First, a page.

This weekend saw the unveiling of the collaborative bicycle designs that are going head to head in the third edition of the Oregon Manifest, in which five teams in as many cities set out to create and craft the best urban utility bike. As of Monday morning, the public is invited to vote on their favorite one, which may well be produced by Fuji Bikes in the near future. We are pleased to present exclusive Q&As with each team so they have a chance to explain why their bicycle is the best before the voting period closes this Sunday, August 3.
Yesterday, we featured Teague × Sizemore Bicycle of Seattle; our final stop is Chicago, where MNML × Method designed the Blackline.
Core77: Did you and Method know of each other before the collaboration? What was the matchmaking process like?
Chris Watson (Project Manager & New Product Strategist, MINMAL): MINIMAL and Method were paired by Oregon Manifest. Coincidentally, our studio and Method's shop were located only blocks away. Our proximity made collaboration much easier during the early stages of the design process.
By its very nature, the design-fabrication relationship for this collaboration is far more intimate than your average designer's relationship with a contractor or manufacturer. To what degree did you educate each other on your respective areas of expertise?
We relied on Garry to keep us grounded. From the beginning, we made the decision to showcase Garry's craft on our frame. Rather than limiting our design, choosing to make the entire frame using traditional craft was a good counterweight to our team's desire to push boundaries with different forms and materials. Conversely, the design team pushed Garry to experiment with different frame architectures that were outside of his comfort zone. Our collaboration was a constant exchange of ideas in which we arrived at a solution that could have only been realized through our joint efforts.
Has the collaboration yielded broader lessons? What was a particularly memorable area of difficulty when translating the design into fabrication?
A major element of our frame design is the single main tube, which is constructed by mitering and brazing several tubes together. It was not clear from our original drawings if the frame would hold up to the abuse of city riding. No amount of analysis could have helped; we needed to build and test a frame. Garry did an amazing job translating our ideas into a working prototype in order to confirm our design would work for the final product.Was there a single 'eureka moment' when you arrived at a concept that would direct the rest of the bike design? Or was it an iterative process of adding to and subtracting from the classic diamond frame?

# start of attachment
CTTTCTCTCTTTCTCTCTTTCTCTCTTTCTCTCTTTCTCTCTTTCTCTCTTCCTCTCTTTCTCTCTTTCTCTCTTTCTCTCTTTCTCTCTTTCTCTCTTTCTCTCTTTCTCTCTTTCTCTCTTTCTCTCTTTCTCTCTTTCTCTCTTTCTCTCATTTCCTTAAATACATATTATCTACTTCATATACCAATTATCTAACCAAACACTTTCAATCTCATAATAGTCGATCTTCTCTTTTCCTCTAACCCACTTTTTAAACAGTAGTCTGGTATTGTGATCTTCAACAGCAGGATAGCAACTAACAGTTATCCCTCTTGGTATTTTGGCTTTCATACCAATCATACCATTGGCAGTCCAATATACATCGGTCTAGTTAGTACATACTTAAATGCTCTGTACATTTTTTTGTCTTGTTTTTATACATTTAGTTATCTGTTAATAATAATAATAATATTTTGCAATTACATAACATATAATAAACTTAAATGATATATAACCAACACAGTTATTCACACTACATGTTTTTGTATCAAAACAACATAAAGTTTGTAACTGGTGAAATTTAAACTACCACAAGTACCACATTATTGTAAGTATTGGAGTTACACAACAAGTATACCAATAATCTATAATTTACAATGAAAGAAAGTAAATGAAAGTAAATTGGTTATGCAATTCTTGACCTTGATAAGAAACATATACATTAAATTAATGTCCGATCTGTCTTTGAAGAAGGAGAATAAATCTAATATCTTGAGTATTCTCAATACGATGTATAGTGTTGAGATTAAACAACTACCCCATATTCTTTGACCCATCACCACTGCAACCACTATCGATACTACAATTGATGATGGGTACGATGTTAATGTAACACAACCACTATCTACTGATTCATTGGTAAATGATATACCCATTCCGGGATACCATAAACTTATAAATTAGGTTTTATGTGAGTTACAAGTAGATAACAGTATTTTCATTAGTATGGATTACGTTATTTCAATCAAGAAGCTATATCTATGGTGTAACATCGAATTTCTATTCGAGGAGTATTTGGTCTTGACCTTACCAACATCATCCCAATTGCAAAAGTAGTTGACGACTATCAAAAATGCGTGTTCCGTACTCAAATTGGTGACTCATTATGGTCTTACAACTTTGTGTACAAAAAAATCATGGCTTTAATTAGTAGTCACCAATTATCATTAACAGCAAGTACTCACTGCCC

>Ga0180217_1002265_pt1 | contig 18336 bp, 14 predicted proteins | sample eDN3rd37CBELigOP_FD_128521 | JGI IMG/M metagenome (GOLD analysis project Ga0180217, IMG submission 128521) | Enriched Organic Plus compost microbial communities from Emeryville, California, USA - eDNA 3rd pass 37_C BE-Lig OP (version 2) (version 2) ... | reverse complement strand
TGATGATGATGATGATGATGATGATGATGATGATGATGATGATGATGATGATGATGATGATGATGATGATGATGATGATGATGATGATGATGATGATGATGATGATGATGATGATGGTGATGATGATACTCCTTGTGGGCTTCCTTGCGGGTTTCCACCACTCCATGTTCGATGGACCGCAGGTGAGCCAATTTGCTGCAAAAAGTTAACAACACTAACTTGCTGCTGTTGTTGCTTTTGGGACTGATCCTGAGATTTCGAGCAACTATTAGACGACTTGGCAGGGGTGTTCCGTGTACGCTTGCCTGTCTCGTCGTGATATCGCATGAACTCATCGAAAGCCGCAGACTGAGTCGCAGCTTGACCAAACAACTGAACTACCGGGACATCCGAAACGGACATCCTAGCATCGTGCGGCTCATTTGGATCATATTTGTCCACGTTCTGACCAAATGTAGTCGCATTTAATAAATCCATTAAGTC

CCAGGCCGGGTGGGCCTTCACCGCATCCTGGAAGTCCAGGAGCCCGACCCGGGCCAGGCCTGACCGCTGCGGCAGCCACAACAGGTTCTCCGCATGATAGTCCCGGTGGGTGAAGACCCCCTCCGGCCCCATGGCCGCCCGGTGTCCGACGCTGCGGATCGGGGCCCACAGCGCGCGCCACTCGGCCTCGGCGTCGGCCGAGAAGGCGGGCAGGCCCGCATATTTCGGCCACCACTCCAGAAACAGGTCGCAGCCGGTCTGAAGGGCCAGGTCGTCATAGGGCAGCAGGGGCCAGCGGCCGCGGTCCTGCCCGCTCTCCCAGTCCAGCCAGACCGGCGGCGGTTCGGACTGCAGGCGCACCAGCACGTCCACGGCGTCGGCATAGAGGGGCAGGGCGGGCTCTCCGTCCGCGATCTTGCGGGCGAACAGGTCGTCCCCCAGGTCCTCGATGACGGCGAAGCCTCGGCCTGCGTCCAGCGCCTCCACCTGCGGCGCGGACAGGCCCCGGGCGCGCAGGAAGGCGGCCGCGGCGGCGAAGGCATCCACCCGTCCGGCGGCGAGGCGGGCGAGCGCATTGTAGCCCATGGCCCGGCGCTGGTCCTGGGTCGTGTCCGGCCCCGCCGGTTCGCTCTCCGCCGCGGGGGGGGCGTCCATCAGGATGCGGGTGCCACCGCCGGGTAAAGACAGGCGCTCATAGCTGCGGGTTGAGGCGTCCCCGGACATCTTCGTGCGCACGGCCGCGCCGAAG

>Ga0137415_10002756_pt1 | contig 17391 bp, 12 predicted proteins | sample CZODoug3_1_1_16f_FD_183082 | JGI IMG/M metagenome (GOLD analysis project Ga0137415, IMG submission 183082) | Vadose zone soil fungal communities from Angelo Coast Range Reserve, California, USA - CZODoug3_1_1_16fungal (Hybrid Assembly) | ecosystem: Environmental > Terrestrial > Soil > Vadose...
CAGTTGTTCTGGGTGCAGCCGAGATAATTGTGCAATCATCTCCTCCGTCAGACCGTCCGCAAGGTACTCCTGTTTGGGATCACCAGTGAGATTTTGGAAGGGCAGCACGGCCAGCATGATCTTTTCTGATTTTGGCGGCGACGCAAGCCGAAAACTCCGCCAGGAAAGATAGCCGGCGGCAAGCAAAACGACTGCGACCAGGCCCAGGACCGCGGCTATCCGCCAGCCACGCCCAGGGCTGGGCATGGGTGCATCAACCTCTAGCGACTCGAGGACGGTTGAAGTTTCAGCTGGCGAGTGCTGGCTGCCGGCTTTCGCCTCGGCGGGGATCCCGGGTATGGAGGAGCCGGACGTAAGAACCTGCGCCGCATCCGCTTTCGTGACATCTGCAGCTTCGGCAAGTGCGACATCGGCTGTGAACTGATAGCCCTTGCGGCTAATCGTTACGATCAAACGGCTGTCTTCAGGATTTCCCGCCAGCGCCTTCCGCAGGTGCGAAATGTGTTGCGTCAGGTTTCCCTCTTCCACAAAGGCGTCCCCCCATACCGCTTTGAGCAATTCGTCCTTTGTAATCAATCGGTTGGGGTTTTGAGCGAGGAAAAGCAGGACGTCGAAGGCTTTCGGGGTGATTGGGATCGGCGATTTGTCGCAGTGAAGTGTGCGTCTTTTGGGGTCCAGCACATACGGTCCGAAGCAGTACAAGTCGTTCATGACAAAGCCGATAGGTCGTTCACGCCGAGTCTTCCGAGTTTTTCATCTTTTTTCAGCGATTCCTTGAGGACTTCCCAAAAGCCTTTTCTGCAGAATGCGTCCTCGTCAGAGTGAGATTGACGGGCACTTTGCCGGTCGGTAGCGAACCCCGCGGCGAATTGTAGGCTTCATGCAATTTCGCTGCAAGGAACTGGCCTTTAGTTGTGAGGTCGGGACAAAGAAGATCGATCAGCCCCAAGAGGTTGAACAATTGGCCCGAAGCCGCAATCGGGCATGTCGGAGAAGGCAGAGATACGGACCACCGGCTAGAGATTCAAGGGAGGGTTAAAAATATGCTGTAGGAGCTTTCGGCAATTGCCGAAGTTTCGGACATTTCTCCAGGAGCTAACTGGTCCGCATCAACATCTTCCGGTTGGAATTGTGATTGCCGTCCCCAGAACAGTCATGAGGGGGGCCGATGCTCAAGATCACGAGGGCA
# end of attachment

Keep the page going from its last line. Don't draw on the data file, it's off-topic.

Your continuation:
Design is almost always iterative. The frame is important, but there are many other details that need to work in harmony with the shape of the bike. We had to iterate on the design of the bike with all the components in place before we landed on our final design.
A "utility bike" can be task-specific or open-ended. Did you set out to address the established routines and use cases of an idealized rider, or are you hoping to expand a bicycle's utility to new, unfamiliar uses? Alternately, who, exactly, is the bike designed for?
The BLACKLINE is for everyone, but we made decisions in our process with the needs of Chicago riders in mind. Rather than design a bike that is everything for everyone, we focused on meeting the needs for bikers in our city. We believe this makes the BLACKLINE the perfect utility bike for Chicago.
Besides environmental factors such as weather and road conditions, how did the backdrop of Chicago inform the design of the bicycle?
Chicago has many transportation options; cars, trains, busses, and boats. Though public transportation is available and can get you to most parts of the city, we felt strongly that a bike gives you freedom and spontaneity to travel on your own terms. The BLACKLINE is designed to get you to all the places in between, and give you a more connected way to experience the city.
Bike nerds will be interested to learn about the materials and componentry; what were your criteria for customization versus off-the-shelf parts? Do you think you could develop any of the specific innovations as standalone products, or is the sum greater than its parts?
We worked with some incredible partners that gave us the ability to customize existing products to better meet the needs of our bike. We worked extensively with Helios to co-develop a custom handlebar and iOS app that provides navigation, night visibility, and GPS-enabled location awareness to help get you where you need to go safely and make sure your bike stays put. We also worked with SRAM to customize their 3-speed internal gear rear hub that was developed for the World Bicycle Relief program. While customizing these parts was important, we feel the sum is absolutely greater than the parts. We love the BLACKLINE not just for its individual parts, but for the complete bike and the city it was made for.
Oregon Manifest Bike Design Project 2014:
» Meet the Contestants!
» Pensa × Horse Cycles (New York, NY)
» Industry × Ti Cycles (Portland, OR)
» HUGE × 4130 Cycle Works (San Francisco, CA)
» Teague × Sizemore Bicycle (Seattle, WA)
» MNML × Method Bicycle (Chicago, IL)